in 2008, following global financial turmoil, with investors
rechanneling funds to familiar, mature markets. The rand was also
affected by the drop in international commodity prices, which
constitute a large percentage of South Africa's exports. However,
the rand regained most of its 2008 losses in 2009, appreciating by
almost 20 percent against both the dollar and the trade-weighted
average exchange rate of other currencies during the first eight
months of 2009. The rand benefited from substantial capital inflow
into South Africa, following the improvement in investor sentiment
towards emerging-market assets, an increase in commodity prices, and
an improvement in South Africa's deficit on the current account.
- The South African Reserve Bank (SARB) has been reducing interest
Q- The South African Reserve Bank (SARB) has been reducing interest
rates at regular intervals since December 2008, and most recently at
its August 2009 meeting. The cumulative reduction over the past
nine months has been 500 basis points, bringing the prime overdraft
rate to 10.5 percent. The MPC decided to leave interest rates
unchanged at its September meeting, reasoning that domestic economic
growth should improve in the coming quarters, while inflation would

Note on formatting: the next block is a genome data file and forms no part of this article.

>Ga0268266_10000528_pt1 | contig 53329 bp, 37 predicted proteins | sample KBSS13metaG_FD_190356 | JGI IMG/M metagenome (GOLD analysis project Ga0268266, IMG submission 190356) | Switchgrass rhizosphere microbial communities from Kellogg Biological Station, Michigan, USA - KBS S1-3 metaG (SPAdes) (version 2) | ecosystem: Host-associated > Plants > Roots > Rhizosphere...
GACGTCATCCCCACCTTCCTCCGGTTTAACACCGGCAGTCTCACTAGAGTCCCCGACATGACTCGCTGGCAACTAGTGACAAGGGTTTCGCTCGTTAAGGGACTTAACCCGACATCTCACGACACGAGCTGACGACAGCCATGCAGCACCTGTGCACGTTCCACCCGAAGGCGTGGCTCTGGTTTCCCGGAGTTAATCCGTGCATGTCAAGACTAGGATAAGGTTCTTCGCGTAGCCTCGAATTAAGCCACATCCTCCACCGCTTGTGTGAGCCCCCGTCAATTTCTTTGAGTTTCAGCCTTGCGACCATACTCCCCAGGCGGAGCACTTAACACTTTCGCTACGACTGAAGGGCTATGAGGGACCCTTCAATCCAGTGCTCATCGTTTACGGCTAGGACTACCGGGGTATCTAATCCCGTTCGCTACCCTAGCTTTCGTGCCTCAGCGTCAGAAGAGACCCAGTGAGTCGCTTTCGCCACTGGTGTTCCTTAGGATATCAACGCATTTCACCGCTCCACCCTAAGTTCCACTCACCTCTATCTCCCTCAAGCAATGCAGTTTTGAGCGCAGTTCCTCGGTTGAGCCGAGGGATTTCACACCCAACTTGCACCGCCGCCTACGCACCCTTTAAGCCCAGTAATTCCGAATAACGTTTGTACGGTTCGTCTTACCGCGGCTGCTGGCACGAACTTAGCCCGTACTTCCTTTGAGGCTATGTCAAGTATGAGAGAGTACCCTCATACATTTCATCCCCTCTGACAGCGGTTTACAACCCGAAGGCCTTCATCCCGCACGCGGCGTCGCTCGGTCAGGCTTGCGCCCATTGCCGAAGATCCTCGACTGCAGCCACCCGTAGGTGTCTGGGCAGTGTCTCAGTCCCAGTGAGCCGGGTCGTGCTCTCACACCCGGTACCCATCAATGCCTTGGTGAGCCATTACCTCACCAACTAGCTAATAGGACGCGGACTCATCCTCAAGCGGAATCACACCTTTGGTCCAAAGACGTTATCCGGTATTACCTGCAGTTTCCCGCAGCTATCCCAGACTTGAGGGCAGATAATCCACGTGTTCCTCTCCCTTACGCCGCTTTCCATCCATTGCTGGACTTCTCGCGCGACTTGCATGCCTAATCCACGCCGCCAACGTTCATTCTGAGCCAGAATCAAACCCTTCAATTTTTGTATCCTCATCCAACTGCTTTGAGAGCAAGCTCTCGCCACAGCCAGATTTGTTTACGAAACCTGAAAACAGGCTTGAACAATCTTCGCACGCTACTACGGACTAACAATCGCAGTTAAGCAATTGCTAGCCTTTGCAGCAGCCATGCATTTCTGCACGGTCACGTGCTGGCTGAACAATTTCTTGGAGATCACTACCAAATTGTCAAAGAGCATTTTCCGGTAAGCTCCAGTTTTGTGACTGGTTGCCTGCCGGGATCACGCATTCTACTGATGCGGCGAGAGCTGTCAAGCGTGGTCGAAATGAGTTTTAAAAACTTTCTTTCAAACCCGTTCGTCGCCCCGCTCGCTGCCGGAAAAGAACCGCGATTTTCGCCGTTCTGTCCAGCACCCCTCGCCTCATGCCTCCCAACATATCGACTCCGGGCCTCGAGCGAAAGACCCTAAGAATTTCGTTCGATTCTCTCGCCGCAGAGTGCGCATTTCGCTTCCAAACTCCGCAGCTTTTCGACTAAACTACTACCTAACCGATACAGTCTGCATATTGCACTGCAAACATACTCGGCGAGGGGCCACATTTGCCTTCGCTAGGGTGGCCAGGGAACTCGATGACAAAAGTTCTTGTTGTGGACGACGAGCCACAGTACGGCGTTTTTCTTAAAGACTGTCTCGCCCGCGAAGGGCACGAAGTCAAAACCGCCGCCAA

continue its downward trend.
4. Major Issues/Problems Identified:
- Poverty and unemployment, compounded by the impact of HIV/AIDS on
the work force, remain serious issues. Official unemployment was
23.6 percent in June 2009, and total unemployment (including
discouraged workers who did not actively seek employment) was 32.5
percent. Researchers estimate that the country needs 6.0 percent
growth for a decade or more to halve unemployment (i.e., to reach
the official unemployment target of 15 percent).
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- A stronger rand is problematic for labor-intensive industries and
exporters of all kinds as it constrain the competitiveness of South
African exporters in international markets.
- South Africa's current account deficit has grown steadily and
reached 7.8 percent of GDP in the third quarter of 2008. However,
the deficit improved to 3.2 percent of GDP in the second quarter of
2009, mainly due to the switch of South Africa's trade balance from
a deficit (since the third quarter of 2005) to a surplus in the
second quarter of 2009. The smaller deficit on the current account
makes South Africa less reliant on capital inflows and reduces the
rand's vulnerability to swings in global risk appetite.
- The economy is still encumbered by layers of bureaucracy and
changing regulations that can inhibit domestic and foreign
- Many government departments and agencies suffer severe capacity
constraints, at times impeding or complicating program
- The economy is hampered by severe skills shortages in most
- U.S. firms are supportive of the aims of the government's
Broad-Based Black Economic Empowerment program, but they continue to
have reservations about the implementation of regulations and
provisions calling for 25 percent equity ownership for large and
medium-sized companies by black, or "formerly disadvantaged," groups